What you need to know about insurance and your rights under the insurance contract.

Check before you take out insurance

An insurance policy is a contract between you and an insurance company. It protects you against financial loss due to specific events such as property damage, redundancy, illness or death. In return for this protection, you pay money annually to the insurer (a premium). The aim of getting insurance is to put you back in the financial position you enjoyed before your loss occurred (indemnity policy).

There are many types of insurance cover but the main categories include house and contents, motor vehicle, life, health, travel and business. First, you need to decide what kind of policy is relevant to your situation. You can avoid potential problems when you make a claim in the future, by making sure that you understand your policy and what it covers.

Different insurance companies call their products different things with varying levels of protection and that cover different events, so it pays to shop around.

You can arrange insurance directly with an insurance company and get competitive prices. If you want help to identify your risks or to compare policies, then an insurance broker may be helpful. Businesses generally need advice from an insurance broker for commercial or business insurance, as they have more risks and need expert advice.

To understand common issues with different kinds of insurance, visit the Insurance and Financial Services Ombudsman's website(external link).


Checklist to minimise your risk

To minimise your risk before you buy any insurance:

  • compare premiums, the excess that you will pay, and the level of cover that you need
  • check any questions on the proposal that you are unsure about with your agent
  • ask your agent what information you might need to disclose, eg past convictions or health conditions
  • find out what any exclusions or special conditions mean
  • ask about what happens when you lose your insurance cover
  • ask who will be covered eg for vehicle insurance, is it just the owner or other drivers?
  • check out the insurance company’s credit rating on the Reserve Bank of NZ’s website(external link)
  • visit Sorted – Your Independent Money Guide(external link) for more information on insurance.

Know your rights

If you use the services of an insurance broker, check they are on the Financial Service Providers Register(external link) for financial advisers first.

Also look for a broker that is a member of the Insurance Brokers Association of New Zealand Ltd (IBANZ). It regulates its members to help protect you. You have extra protection if they breach their professional code of conduct.

See the Insurance Brokers Association of NZ's website(external link).

Insurers must treat you fairly and settle your claim fairly and efficiently.

The guarantees for services under the Consumer Guarantees Act apply to insurance services bought for domestic or household use. They cover any faulty advice from an insurance broker and the insurance companies themselves.

The guarantees are that services will be:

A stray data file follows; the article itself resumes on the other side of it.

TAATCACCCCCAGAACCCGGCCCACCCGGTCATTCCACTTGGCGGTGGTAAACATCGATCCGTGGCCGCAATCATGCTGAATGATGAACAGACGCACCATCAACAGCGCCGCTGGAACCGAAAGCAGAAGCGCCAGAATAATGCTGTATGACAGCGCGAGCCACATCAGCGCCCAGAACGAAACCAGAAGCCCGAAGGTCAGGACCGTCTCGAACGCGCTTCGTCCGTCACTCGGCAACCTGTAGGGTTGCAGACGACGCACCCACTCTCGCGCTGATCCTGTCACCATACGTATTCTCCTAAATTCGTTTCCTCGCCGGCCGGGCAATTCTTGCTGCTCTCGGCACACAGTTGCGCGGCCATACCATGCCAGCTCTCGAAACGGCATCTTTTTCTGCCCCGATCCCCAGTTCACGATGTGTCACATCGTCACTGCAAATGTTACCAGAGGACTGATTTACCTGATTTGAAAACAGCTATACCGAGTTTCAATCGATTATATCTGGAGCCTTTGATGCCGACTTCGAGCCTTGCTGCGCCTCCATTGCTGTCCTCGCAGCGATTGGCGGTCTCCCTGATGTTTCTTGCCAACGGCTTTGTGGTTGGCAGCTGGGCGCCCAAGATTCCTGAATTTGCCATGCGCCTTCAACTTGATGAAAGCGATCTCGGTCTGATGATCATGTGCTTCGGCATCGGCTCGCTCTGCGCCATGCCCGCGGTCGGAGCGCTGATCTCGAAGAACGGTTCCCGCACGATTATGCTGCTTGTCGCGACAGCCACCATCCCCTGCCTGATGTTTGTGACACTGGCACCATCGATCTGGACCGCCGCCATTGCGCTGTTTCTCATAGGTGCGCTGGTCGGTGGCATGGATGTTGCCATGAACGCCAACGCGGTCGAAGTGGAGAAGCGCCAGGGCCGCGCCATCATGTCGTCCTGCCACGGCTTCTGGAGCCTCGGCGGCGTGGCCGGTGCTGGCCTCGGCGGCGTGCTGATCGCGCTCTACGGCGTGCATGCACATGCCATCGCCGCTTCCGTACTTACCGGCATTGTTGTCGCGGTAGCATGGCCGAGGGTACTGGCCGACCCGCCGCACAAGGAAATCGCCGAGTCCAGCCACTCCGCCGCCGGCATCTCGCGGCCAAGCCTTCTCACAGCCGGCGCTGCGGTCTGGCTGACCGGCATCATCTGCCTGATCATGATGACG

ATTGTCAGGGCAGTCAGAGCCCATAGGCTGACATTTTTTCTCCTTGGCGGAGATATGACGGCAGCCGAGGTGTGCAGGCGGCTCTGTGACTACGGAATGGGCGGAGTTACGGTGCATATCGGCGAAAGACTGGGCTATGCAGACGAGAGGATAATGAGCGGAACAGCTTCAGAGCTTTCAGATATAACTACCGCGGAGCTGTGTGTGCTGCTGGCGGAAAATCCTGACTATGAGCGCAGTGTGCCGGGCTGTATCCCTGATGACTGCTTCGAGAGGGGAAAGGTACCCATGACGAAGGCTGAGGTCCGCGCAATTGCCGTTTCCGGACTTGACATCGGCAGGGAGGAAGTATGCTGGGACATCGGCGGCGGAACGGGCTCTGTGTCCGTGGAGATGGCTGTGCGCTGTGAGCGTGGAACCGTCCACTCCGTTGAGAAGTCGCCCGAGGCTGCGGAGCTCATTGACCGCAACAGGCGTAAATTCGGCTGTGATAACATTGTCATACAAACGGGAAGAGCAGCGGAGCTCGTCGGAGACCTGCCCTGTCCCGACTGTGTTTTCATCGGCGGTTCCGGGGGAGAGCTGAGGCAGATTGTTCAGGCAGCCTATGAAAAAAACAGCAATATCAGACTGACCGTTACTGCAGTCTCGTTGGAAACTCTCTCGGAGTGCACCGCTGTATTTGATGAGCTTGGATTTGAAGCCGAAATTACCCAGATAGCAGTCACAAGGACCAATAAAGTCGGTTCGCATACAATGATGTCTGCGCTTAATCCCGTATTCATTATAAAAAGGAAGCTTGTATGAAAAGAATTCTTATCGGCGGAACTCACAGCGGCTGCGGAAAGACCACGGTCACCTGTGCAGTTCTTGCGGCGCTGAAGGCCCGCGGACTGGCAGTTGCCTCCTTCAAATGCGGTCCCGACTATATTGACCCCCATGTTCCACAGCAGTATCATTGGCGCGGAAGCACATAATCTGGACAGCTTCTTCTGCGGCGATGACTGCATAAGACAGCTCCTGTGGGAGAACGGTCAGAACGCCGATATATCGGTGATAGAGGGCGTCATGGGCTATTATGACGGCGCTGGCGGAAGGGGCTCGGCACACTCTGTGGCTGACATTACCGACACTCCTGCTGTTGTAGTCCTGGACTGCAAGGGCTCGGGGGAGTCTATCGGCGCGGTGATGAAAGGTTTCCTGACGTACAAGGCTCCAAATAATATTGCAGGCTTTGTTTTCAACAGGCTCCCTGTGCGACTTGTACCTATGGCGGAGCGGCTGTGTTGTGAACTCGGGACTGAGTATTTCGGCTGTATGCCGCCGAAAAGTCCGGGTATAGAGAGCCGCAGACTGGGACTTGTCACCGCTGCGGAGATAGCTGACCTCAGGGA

• provided with reasonable care and skill
  • fit for the purpose intended
  • completed within a reasonable time (if not agreed beforehand)
  • reasonably priced (if not agreed beforehand).

Read Faulty or unsatisfactory services to find out more.

The Fair Trading Act prohibits insurance companies or brokers when they sell you insurance or give you advice from:

  • making false or misleading statements
  • behaving in a false or misleading way
  • using unfair sales practices 
  • including unfair contract terms.

Read False and misleading advertising or trading to find out more.


What you need to tell insurers (disclosure)

You need to be honest, and give complete, up-to-date and relevant information when:

  • you apply for insurance (the proposal)
  • you renew your policy
  • you make a claim
  • your circumstances change.

Before you make a claim, check the information that you have already provided. If it is incorrect or you left out information, the insurer may refuse your claim or even cancel your insurance from the starting date of the policy. However, they can only do this if the information is important (material) and would have affected their decision to insure or the level of premium charged.

Contact your insurance company first

If you have a complaint or dispute about your insurance policy or a claim, you should discuss this with the local manager or ask for the person responsible for handling complaints. The Insurance Council's Fair Insurance Code requires its members to acknowledge complaints promptly, investigate through a neutral person, and inform you of the decision within two months.

Read Resolve a problem to find out more.


Next steps

If you are unable to resolve your issue directly with the insurance provider, our Resolve It tool has information to help you take the next steps. These may include going to the Disputes Tribunal or District Court.

Resolve it: Banking, finance and insurance


Need more help?

Contact us for more guidance.

Common situations

Material facts

Janice takes out medical insurance and fails to disclose that she has high blood pressure. The insurance company refuses to pay out on her claim to cover medical expenses relating to a stroke two years later. Janice did not disclose a material fact that is relevant to her cover.

Poor insurance advice

Phillippa asks for insurance cover for her holiday rental property. The insurance broker does not advise her fully about all the options for landlord insurance, so she only takes out house and contents insurance. She is not covered for replacing some of the furniture after a tenant burgles the property. Phillippa complains to her broker who agrees to make an ex gratia payment to cover the loss.